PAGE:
Celent has conducted a study around the cost of deploying analytics capabilities for front and middle office trading. This study focused on derivatives pricing and risk, it illustrates the costs associated with some of these efforts when developing in-house.


Figure 1: Total Cost of Derivatives Analytics


The key findings in Figure 1 suggested that firms pursuing areas such as derivatives pricing and risk analytics would require an upfront investment of at least $9 million and a total cost of $25 - $36 million over five years, in terms of total cost of ownership. It is important to note that this study applies more to larger Tier 1 institutions and whilst the majority of firms may not reach the higher extreme of that range, the levels of expenditure can still be significant relative to the size of any firm. This would also be dictated by the nature of a firm's investment strategy and how dynamic and sophisticated the analytical models need to be.


Data and Alignment Issues

The provisioning and deployment of analytics for front office positioning, risk measurement and portfolio modelling still represents one of the last bastions where costs can be further streamlined. Given that many firms contend with a fragmentation of tools, data and development environments, this makes analytical integration, validation and governance activities highly manual and onerous. Against the current challenging backdrop, firms will need to ensure that data analytics are efficient and also lean from a cost perspective, such that there is headroom for innovation and more forward-looking changes. This tends to be where firms typically fall down or where there is a technical disconnect across the organization.

What poses the biggest complications for many firms wanting to quickly assess financial impact, forecasting and planning, is that there are multifaceted dimensions, scenarios and also granular factors involved. The planning, modelling and formulation of business response strategies are not always easily compartmentalised within single systems. For many organizations the disconnect lies in the ability to respond quickly based on timely and accurate information. Figure 2 highlights the results from a 2018 Celent survey. Common pain points relate to information management issues; fragmented tools, data and information quality and inadequately granular reporting. This does not reveal anything ground-breaking or new, yet it does highlight that there are still improvements that need to be made.

The reality of the different challenges faced by the corporate business unit and departmental stakeholders, in contrast with what the organization needs in terms of being strategically responsive, still represents a stark picture for many firms. This is where next-generation technologies and approaches could possibly help when deployed appropriately. As firms move beyond some of the immediate business continuity responses to prepare for a life after lockdown, it is likely that digitization trends and the appetite for firms to adopt data science approaches will increase and this will hold interesting possibilities for the risk function as well.

Figure 2: Challenges with Existing risk systems/Data


Technology and Innovation

The last decade, especially the past five years, has seen the rise of symbiotic, emerging technologies and next-generation approaches which are fanning the flames of innovation and change across the financial industry and beyond. There are now synergistic groups of technologies and IT paradigms that are operating at scale and will further accelerate digitization and boost resiliency. This is happening around a combination of areas such as high performance virtualization of hardware and software infrastructure via the cloud, advanced analytics, data sciences coupled with collaborative development paradigms that would drive operational efficiencies and business collaboration.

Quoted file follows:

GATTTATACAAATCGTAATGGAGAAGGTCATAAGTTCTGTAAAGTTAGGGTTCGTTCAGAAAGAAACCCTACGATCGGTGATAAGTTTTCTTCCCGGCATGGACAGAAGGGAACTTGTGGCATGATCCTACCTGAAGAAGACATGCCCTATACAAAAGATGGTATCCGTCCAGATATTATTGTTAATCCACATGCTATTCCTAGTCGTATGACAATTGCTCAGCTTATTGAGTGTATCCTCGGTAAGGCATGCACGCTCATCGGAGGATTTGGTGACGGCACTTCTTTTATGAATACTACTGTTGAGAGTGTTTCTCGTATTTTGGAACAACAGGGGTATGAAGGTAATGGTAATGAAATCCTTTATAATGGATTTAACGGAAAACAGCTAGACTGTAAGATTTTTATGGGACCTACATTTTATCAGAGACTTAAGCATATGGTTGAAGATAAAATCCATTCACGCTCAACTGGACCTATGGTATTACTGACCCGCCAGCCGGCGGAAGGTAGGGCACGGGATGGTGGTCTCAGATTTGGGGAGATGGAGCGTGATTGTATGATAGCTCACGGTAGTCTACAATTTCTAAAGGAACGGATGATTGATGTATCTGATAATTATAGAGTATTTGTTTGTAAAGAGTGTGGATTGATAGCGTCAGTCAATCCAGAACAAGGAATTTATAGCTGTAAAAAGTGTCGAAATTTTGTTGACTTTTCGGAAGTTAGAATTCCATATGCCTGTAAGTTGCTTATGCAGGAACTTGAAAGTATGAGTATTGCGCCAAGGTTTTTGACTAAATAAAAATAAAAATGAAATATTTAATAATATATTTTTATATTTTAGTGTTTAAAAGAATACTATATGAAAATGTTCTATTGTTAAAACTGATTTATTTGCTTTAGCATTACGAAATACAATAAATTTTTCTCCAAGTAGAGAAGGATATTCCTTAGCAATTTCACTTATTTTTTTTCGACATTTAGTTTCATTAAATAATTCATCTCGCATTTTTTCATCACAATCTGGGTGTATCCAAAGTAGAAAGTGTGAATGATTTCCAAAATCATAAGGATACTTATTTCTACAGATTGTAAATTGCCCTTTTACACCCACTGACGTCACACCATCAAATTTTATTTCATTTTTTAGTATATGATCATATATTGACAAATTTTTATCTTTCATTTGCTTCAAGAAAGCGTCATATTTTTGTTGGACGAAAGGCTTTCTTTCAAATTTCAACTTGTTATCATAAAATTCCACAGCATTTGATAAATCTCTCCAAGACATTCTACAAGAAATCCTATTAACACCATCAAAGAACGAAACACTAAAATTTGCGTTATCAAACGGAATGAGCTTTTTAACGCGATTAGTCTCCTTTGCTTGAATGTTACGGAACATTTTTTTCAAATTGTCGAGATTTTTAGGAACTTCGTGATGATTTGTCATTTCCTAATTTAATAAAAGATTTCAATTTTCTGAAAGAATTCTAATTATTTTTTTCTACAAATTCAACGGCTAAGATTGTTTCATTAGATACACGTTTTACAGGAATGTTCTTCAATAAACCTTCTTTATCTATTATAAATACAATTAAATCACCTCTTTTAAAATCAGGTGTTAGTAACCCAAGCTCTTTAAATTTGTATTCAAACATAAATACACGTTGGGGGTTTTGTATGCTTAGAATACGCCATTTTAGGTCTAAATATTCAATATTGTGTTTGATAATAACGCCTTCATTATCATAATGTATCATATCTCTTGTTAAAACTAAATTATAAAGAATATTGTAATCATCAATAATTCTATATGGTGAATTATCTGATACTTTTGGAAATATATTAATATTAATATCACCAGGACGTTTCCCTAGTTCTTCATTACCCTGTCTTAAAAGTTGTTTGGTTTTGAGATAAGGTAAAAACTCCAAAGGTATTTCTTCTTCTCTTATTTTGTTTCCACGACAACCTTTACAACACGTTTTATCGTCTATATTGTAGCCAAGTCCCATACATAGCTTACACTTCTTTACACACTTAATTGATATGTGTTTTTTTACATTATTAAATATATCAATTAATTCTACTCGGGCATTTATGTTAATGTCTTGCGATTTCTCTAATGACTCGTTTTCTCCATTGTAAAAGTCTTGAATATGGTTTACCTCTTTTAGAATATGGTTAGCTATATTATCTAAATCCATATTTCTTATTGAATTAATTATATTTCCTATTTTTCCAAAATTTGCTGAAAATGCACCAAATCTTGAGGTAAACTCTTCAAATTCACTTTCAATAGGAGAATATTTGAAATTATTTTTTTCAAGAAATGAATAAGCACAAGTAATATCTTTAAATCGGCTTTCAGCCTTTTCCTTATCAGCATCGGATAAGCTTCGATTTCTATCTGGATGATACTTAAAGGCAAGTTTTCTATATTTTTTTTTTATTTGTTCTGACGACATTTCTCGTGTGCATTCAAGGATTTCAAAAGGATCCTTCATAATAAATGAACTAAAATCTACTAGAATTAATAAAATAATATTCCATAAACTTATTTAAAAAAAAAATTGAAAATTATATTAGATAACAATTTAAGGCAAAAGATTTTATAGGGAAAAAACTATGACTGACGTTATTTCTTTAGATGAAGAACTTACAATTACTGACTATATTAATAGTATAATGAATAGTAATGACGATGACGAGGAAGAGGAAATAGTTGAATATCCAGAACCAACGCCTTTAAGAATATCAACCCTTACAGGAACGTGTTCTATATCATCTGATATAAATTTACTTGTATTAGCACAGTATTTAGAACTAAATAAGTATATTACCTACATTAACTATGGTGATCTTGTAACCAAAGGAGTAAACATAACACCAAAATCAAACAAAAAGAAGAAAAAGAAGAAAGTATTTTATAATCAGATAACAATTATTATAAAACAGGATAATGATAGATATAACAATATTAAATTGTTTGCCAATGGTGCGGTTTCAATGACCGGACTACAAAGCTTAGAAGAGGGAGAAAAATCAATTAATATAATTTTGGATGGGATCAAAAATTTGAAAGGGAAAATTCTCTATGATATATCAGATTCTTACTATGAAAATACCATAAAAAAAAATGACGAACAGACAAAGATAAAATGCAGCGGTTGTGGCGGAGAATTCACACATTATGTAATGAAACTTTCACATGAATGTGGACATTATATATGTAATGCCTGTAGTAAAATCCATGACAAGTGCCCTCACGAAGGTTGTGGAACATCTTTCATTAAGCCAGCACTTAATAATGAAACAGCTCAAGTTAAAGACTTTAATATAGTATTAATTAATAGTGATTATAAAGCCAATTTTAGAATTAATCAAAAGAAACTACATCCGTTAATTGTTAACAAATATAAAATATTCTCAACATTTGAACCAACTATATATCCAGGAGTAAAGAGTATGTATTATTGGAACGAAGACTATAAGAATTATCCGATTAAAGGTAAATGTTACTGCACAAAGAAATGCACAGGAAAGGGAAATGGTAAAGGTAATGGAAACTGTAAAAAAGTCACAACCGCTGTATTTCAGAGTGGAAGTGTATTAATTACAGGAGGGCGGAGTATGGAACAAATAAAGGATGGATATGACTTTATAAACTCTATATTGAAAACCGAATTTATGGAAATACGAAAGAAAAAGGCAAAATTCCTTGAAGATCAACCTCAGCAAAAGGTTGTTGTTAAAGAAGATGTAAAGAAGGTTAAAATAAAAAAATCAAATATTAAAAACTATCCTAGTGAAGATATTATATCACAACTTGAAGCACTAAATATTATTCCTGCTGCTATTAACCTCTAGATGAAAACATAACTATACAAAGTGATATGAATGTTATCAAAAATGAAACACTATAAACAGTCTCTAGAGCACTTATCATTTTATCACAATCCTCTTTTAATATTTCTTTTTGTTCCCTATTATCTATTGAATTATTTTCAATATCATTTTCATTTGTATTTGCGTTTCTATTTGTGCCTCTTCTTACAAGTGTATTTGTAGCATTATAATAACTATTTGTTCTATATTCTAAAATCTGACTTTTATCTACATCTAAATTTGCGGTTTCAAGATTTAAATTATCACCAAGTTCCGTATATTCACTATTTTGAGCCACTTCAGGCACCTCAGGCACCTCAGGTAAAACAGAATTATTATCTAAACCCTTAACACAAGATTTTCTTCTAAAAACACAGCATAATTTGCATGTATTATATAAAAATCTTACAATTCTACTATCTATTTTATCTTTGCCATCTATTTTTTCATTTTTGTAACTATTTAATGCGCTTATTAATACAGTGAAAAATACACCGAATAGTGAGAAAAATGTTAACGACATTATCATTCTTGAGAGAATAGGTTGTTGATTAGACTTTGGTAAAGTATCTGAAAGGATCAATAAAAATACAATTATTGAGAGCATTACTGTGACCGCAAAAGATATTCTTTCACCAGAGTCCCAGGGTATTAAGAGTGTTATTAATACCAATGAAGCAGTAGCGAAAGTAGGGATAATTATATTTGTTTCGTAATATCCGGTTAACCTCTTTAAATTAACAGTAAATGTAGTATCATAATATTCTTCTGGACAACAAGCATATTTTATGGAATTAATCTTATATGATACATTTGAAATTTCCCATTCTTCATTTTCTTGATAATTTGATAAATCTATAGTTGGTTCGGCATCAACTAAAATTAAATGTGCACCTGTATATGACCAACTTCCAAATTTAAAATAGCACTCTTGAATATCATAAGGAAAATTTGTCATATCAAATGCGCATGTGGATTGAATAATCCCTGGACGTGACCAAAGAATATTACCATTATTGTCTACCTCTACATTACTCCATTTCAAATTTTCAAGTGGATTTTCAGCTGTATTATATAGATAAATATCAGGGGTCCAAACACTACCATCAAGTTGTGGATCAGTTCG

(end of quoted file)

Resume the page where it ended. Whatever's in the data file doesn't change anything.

These modern data science approaches and the ecosystem of components that have emerged in recent years, when properly deployed, can enable firms to address some of the current limitations inherent within incumbent risk systems and operations. For instance, in a typical front and middle office risk management environment, quants, developers, data scientists and risk analysts may not work efficiently due to bottlenecks in their IT departments. This may be due to the slow provisioning of computing resources or not having timely access to data. This also includes ease of collaborating with peers due to the fragmentation of tools and datasets, as well as a general lack of collaboration features in some of these tools for example, Excel spreadsheets.

In contrast to this, having higher on-demand access to large computational resources via the cloud, with high performance fast data stores using in-memory architectures. This enables firms to do more ad-hoc analysis, testing and validation of models in a centralized framework, using the most granular levels of data without the need to pre-aggregate or pre-format the data as a whole. Celent has seen a growth in firms looking to infuse a data science approach into both front line as well as risk management activities. 


Improving the use of data and analysis is a top management priority

Figure 3 is taken from a 2019 Celent survey of risk management functions. It shows that the most important focus for firms is improving the use of data and analytics, alongside a growing interest in augmenting or enhancing risk systems. The goal of these enhancements is to deliver more timely information into frontline positions and to allow dynamic risk monitoring based on some of the changes in risk conditions that a firm faces. In Figure 4 we can see that firms are looking for better risk information to inform on specific decisions and also to assess emerging risks.